Gordon Park death: Suicide verdict at inquest

Gordon Park and Carol Park
Image caption Gordon Park was jailed for life for the murder of his wife, Carol

An inquest has ruled that "Lady in the Lake" killer Gordon Park intentionally took his own life in prison in 2010.

Park was found dead in his cell at Lancashire's Garth Prison 34 years after killing his first wife Carol and dumping her body in Coniston Water.

The jury heard Park had hidden signs he was planning to take his own life in the early hours of his 66th birthday.

His family, who have always maintained his innocence, have vowed to continue their fight to clear his name.

The jury of five women and a two men at Preston Coroner's Court took less than two hours to reach their unanimous verdict, that Park intended to kill himself by placing a plastic bag over his head.

The family's representative in court, Pastor George Harrison, said there were concerns about how the prison had dealt with him before his death.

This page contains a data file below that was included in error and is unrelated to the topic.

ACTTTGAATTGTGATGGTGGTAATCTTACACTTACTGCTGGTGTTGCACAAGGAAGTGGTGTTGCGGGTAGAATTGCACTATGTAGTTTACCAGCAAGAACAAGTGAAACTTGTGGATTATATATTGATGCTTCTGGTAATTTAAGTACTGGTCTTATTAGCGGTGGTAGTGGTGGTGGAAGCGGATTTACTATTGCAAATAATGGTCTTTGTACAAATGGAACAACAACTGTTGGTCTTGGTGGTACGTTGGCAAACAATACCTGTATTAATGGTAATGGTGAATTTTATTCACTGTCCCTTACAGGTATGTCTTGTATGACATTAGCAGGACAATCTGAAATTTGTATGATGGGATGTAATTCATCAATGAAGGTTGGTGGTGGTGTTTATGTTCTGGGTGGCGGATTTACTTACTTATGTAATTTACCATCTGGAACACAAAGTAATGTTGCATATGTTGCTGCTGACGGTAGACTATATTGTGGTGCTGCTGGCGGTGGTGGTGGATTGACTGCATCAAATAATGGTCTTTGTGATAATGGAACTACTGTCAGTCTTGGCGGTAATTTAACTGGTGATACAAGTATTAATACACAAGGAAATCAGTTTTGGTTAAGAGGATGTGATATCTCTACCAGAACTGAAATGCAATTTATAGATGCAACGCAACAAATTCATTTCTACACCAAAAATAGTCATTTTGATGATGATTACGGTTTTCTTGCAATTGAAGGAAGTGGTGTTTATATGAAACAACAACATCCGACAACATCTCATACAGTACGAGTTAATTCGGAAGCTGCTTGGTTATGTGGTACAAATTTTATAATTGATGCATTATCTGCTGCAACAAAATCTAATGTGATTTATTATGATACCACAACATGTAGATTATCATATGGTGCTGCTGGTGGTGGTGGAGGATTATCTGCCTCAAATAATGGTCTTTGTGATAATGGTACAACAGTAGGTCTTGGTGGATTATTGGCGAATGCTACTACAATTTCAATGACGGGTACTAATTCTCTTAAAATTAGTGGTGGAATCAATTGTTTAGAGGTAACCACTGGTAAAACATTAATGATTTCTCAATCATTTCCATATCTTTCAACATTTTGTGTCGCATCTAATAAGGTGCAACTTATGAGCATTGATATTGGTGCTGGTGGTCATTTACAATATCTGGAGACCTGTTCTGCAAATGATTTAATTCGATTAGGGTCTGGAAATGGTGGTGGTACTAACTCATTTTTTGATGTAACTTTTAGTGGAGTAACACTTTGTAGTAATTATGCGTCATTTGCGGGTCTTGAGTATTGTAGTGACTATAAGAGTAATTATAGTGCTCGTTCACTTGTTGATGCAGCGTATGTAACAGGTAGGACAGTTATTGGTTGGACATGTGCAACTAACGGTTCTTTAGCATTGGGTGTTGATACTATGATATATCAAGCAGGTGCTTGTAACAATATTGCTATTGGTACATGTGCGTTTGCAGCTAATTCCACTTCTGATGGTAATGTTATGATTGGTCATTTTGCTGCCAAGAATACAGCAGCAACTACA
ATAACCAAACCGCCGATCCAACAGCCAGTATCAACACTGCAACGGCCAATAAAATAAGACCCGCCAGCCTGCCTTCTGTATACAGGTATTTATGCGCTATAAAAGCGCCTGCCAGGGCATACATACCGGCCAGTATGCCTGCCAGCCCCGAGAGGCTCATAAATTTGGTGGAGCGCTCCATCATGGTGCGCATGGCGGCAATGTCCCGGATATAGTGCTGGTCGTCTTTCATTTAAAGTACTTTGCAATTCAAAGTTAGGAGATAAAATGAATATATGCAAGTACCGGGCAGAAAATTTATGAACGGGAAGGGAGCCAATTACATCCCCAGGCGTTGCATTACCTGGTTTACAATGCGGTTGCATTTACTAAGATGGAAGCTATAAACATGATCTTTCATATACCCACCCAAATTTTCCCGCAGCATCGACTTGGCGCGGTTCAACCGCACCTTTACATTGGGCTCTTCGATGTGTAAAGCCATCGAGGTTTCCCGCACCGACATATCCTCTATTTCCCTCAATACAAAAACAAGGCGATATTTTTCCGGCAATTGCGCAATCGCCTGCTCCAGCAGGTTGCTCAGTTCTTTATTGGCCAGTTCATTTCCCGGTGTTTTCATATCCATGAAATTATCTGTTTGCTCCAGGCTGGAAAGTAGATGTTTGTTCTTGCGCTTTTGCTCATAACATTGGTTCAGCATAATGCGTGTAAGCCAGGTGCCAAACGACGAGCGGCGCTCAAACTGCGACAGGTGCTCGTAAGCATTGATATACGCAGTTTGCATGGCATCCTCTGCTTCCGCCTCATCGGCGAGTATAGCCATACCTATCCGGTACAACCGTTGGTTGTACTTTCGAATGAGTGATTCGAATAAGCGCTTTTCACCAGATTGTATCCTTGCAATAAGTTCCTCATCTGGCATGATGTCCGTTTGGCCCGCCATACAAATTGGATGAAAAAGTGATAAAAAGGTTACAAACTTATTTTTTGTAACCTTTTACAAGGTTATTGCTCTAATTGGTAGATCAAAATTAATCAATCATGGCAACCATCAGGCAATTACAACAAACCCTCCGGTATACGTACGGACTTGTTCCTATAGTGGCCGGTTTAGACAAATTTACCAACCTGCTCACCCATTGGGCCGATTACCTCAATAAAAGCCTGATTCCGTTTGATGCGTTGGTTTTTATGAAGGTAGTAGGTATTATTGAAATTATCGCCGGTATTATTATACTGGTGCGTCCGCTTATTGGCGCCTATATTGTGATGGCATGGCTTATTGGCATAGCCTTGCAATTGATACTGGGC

'Game changer'

The retired schoolmaster bludgeoned the 30-year-old mother-of-three to death with an ice axe in July 1976 and dumped her in the lake near the family home in Leece, near Barrow-in-Furness.

Her body had come to rest on an underwater ledge and was found by amateur divers 21 years later.

Earlier, Park's third wife, Jenny, told the inquest that he "hated every minute" of his confinement and it was "a dark place for him".

Park was jailed for life in 2005 to serve a minimum of 15 years, but always maintained his innocence.

The hearing was told Park was put on suicide watch when it was discovered he had read the official report into the prison suicide of mass murderer Harold Shipman.

Appeal failure

Mrs Park said her husband was "devastated" when his regular pastoral visits from Pastor Harrison, an Evangelical church elder, were stopped the month before his body was found on 25 January 2010.

A fellow prisoner told the hearing he thought the visit ban was a "game changer" on top of his sentence and failure to win an appeal.

Coroner Dr James Adeley considered whether the jury could be asked to determine if the stopping of the pastoral visit had contributed to his death.

But he ruled it was not appropriate because it was uncertain when Park was told about the visit ban and it was difficult to establish whether it had any effect.

He said: "Although various witnesses have said that Gordon Park was upset at the cessation of visits there is nothing that provides the necessary causal connection to the death."

More on this story

Related Internet links

The BBC is not responsible for the content of external Internet sites